Chikungunya: Out of Africa, at Our Front Door

Paul G. Auwaerter, MD


August 21, 2014

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Hello. Paul Auwaerter here, from the Division of Infectious Diseases at Johns Hopkins University School of Medicine in Baltimore, Maryland, speaking for Medscape Infectious Diseases.

This summer, primarily the Ebola virus has been in the news, and deservedly so. But the chikungunya virus is something that perhaps physicians here in the United States should be considering more often, especially in this late summer and early fall season.

Originally described in 1952 in Tanzania, chikungunya has been responsible for febrile illness outbreaks throughout Africa and Asia for many years.[1,2] A few years ago, cases were noted in Italy, which was a wake-up call for the potential and spread of this particular infection.[2,3]

Rather remarkably, the first case of chikungunya virus in the Western Hemisphere was described in October 2013,[3] and in the short time since, more than half a million cases have been described throughout the Caribbean, Central America, and South America, with most of the cases seen in the Dominican Republic because of its population size. Caribbean islands, such as Saint Martin, also have been among the areas with the highest incidence. Cases have also been seen on Puerto Rico, and perhaps most important to US physicians, locally acquired cases have now been described in Florida.[2,3]

Symptoms Must Be Differentiated From Dengue Fever

This virus is borne by the Aedes mosquito. Chikungunya has been considered a travel-related illness. Indeed, along with the triad of Salmonella, malaria, and dengue, now chikungunya may need to be considered for travelers throughout Central and South America.

Chikungunya virus causes an acute illness with fever. The hallmark really is severe pain, and in fact, chikungunya means "that which bends upward," giving some sense of the musculoskeletal symptoms. Often, headache and rash are associated with it, differentiating chikungunya from dengue.

There is frequently an overlap and confusion of symptoms of these 2 maladies, often early in the illness. Dengue tends to be potentially the more severe infection -- with, for example, more anemia, low platelet counts, and such potential problems as shock and death -- whereas chikungunya is generally not a fatal illness.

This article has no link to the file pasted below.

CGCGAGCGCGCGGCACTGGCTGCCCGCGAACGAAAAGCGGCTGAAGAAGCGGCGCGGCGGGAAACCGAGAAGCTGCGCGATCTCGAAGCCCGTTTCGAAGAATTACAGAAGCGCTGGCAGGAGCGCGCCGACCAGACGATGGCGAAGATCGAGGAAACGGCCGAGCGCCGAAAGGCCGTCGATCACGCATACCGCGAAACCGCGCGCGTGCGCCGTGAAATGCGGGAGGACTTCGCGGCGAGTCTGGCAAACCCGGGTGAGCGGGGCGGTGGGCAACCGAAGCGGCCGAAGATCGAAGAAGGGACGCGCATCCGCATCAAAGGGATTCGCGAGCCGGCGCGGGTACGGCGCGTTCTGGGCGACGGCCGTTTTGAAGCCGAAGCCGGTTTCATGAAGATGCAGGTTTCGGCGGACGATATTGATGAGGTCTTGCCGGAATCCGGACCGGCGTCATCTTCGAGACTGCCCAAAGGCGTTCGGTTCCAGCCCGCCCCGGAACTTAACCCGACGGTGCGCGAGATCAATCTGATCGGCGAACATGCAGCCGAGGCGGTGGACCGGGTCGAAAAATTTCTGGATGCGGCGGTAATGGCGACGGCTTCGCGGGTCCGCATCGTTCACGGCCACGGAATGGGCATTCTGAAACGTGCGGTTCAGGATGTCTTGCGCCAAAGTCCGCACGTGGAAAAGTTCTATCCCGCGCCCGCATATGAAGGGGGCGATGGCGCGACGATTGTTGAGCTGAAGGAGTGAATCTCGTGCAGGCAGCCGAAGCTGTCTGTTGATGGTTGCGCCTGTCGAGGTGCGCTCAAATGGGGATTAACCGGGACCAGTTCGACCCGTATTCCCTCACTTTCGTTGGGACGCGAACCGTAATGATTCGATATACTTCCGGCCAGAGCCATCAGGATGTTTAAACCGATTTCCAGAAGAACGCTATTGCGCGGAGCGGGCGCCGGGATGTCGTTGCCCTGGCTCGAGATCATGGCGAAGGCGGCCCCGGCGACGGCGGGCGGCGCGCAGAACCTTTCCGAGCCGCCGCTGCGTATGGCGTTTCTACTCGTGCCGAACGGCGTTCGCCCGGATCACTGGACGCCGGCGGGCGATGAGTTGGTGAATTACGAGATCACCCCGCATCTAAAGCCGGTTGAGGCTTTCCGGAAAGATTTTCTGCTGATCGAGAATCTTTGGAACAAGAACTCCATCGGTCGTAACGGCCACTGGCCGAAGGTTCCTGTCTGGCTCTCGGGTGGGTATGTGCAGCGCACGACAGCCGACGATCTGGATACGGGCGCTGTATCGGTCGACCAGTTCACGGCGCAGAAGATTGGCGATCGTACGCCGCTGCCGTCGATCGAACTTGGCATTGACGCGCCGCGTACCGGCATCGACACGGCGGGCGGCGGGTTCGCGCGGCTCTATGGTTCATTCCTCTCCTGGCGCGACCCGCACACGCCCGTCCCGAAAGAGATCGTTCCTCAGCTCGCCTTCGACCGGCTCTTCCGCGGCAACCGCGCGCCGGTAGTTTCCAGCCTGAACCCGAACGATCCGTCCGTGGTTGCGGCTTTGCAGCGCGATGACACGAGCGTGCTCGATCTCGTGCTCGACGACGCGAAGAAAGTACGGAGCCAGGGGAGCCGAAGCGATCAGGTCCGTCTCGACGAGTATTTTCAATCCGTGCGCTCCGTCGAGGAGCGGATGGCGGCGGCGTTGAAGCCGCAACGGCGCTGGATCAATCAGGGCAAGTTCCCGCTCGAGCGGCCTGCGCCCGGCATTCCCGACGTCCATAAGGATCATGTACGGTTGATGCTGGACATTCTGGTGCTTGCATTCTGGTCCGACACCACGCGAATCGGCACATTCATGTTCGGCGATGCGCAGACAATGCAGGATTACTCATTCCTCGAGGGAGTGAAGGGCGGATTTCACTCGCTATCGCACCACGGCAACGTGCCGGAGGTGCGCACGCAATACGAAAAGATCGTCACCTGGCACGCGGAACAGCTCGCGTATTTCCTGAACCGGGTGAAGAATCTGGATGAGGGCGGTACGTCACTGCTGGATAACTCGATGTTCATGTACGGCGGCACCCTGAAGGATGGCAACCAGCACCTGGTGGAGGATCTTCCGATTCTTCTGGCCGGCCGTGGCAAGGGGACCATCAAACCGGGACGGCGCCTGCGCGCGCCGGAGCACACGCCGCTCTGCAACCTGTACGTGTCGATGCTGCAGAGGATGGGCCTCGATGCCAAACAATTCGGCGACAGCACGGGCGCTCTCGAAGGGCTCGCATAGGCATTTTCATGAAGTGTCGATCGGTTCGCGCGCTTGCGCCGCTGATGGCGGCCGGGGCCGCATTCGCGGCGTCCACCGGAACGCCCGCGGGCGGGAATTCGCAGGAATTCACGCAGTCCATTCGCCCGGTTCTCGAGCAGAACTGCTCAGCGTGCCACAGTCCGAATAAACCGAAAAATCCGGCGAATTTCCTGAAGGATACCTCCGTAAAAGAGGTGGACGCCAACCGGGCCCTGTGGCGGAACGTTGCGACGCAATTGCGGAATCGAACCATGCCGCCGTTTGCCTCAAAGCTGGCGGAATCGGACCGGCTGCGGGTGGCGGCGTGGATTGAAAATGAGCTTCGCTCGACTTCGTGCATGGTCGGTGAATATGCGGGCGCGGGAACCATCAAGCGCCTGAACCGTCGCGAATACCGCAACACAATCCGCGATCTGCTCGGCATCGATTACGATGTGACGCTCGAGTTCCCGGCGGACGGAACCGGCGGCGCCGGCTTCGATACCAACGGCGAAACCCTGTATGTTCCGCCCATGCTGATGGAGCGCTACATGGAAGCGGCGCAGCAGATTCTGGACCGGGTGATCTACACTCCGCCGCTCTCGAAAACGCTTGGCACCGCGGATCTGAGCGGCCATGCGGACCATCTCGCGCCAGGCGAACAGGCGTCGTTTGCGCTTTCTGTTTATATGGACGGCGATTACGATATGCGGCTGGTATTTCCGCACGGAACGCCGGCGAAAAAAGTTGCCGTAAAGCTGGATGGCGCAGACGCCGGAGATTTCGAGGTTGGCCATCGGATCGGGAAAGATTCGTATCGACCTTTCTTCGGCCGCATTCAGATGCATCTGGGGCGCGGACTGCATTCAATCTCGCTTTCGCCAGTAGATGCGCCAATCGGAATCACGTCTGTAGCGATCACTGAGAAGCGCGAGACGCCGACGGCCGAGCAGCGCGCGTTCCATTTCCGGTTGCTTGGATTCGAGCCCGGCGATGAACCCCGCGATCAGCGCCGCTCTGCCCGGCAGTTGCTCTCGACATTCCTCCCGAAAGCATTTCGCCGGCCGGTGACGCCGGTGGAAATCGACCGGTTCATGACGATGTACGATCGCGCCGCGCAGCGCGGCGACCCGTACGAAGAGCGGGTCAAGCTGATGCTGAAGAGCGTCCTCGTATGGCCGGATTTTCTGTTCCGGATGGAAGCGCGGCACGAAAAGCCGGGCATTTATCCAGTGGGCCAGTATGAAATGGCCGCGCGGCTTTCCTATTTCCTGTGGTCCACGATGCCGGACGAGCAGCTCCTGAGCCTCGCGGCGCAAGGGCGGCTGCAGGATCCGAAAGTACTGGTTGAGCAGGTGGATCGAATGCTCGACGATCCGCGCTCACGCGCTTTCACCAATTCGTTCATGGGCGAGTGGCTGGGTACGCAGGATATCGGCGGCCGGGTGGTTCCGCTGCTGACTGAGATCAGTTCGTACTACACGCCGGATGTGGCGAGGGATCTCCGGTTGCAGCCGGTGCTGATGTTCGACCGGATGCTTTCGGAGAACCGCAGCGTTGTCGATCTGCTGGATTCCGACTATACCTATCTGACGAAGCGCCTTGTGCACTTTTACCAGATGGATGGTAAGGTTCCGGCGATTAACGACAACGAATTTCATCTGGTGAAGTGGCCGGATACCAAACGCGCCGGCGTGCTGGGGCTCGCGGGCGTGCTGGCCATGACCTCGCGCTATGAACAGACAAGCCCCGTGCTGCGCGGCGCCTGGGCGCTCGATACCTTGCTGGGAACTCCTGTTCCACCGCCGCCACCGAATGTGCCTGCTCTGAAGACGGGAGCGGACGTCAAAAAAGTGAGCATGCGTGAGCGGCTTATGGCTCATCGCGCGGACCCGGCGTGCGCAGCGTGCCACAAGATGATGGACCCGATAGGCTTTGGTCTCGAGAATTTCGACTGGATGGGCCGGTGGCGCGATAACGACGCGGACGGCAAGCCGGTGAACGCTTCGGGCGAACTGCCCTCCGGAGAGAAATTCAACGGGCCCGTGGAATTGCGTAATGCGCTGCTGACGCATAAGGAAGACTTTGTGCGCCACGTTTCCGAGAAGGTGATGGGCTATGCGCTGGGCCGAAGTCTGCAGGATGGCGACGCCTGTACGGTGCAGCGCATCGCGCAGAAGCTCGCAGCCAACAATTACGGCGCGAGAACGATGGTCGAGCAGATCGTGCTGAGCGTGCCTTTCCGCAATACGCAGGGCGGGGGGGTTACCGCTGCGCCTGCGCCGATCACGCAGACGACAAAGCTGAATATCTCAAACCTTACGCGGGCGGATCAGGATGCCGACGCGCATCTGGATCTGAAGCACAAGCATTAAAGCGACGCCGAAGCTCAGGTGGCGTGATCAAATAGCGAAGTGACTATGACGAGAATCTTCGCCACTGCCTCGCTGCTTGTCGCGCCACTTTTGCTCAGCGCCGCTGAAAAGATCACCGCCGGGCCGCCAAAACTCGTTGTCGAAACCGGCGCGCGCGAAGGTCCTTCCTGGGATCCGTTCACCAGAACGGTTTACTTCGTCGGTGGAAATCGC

How can one distinguish chikungunya if a person has traveled to the Caribbean or perhaps been in Florida and develops a compatible illness? A serology panel, classically including immunoglobulin M, is the method primarily used, and that can be obtained through state health departments with testing at the Centers for Disease Control and Prevention (CDC). I have found that Quest labs, for example, now offer serologic testing as well as nucleic acid amplification technology, which would be an alternative. Dengue testing is also important because dengue is potentially the more serious illness and may require hospital management.

Complications of Chikungunya? Stay Tuned

Unfortunately, there is no current vaccine or treatment, and at least with these new cases in the Western Hemisphere, it is completely unclear whether complications of chikungunya are at all common. In previous outbreaks, there are certainly well-described cases with neurologic sequelae resulting from meningoencephalitis, for example, and most commonly, cases of a long-standing arthropathy, probably similar to what parvovirus can do in some women. However, the incidence of complications is something we will have to keep an eye on, given the vast number of cases that will occur as this virus moves into the Western Hemisphere.

Reports by Lanciotti and Valadere[4] were recently published; this is of interest because, as with dengue, there are 3 strains of chikungunya. Perhaps some good news is that the current strain circulating in the Caribbean, at least from initial reports, seems to be the Asian strain, which appears not as well adapted to Aedes albopictus, which is the tiger mosquito and would be far more worrisome in the United States. Instead, chikungunya seems to be primarily transmitted by Aedes aegypti, which is the yellow fever mosquito and less prevalent in the Gulf Coast of the United States.

The CDC has commented that the potential for widespread expansion is not high,[2] but certainly cases will be seen and acquired, perhaps in Gulf Coast states. That is important to consider when you are evaluating patients who seem to have a febrile and viral-like illness, especially in the warmer, wetter months. Keep chikungunya in mind, especially in travelers, along with dengue, malaria, and potentially Salmonella. Thanks for listening.


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